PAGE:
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Freshwater planetary boundary “considerably” transgressed: New research

  • Earth’s operating systems have stayed in relative balance for thousands of years, allowing the flourishing of civilization. However, humanity’s actions have resulted in the transgressing of multiple planetary boundaries, resulting in destabilization of those vital operating systems.
  • This week scientists announced that humanity has transgressed the freshwater planetary boundary. Other boundaries already crossed are climate change, biosphere integrity, biogeochemical cycles (nitrogen and phosphorous pollution), land-system change, and novel entities (pollution by synthetic substances).
  • In the past, the freshwater boundary was defined only by “blue water” — a measure of humanity’s use of lakes, rivers and groundwater. But scientists have now extended that definition to include “green water” — rainfall, evaporation and soil moisture.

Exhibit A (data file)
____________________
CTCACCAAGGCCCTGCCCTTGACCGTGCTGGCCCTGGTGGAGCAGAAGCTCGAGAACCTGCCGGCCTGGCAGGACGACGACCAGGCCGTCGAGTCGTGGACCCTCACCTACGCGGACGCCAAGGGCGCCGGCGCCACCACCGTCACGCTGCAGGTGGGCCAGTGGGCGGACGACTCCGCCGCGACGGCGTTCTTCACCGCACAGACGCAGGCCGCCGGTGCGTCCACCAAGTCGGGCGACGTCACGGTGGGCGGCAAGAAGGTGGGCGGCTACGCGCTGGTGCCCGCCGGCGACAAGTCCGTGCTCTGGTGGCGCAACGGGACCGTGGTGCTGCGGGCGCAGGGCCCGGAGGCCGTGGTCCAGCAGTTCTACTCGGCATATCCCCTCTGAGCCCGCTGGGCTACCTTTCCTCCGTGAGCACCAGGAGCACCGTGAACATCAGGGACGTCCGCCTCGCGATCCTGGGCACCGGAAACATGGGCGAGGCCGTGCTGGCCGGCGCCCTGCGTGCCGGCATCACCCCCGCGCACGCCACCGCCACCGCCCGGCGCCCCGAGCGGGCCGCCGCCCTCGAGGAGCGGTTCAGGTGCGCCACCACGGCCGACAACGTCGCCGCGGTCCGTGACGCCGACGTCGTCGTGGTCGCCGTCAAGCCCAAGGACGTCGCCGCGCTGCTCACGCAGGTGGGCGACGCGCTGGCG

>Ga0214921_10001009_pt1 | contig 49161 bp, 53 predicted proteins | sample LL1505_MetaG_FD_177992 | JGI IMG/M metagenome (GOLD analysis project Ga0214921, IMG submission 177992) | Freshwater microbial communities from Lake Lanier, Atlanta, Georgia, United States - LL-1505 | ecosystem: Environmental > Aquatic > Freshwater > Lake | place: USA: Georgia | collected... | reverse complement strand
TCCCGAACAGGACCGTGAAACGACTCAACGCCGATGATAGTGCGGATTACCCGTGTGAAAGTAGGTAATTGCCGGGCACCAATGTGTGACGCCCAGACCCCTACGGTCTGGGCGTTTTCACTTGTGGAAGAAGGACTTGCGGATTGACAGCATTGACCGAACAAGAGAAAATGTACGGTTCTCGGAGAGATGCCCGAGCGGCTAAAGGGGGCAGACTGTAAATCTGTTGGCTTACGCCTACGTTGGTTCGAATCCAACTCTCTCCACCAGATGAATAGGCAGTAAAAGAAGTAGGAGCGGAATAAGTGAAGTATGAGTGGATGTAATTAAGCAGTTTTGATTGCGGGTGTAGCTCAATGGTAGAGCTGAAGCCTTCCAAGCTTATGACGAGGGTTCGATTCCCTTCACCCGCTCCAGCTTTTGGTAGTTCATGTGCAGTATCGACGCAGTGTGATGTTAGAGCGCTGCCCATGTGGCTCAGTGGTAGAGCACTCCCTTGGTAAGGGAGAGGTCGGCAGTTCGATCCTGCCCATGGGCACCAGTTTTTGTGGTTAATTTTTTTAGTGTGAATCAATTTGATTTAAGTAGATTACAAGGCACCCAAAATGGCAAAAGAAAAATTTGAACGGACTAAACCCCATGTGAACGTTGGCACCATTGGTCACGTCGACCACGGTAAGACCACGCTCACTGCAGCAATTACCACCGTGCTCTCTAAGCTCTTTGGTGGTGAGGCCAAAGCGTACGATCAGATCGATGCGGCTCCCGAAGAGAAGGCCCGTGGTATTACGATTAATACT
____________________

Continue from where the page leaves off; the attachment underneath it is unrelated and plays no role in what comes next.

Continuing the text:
• Scientists say soil moisture conditions are changing from boreal forests to the tropics, with abnormally dry and wet soils now common, risking biome changes. The Amazon, for example, is becoming far dryer, which could result in it reaching a rainforest-to-savanna tipping point, releasing large amounts of stored carbon.

Humanity’s modification of the water cycle has pushed the world further beyond a safe operating space for continued life on Earth, say scientists. A reassessment of the planetary boundary for freshwater that now includes rainfall, soil moisture and evaporation — so-called “green water” — found the boundary to be “considerably transgressed,” with the situation likely to worsen before any reversals in the trend will be observed. Previously, researchers had only considered rivers, lakes and groundwater in their evaluations.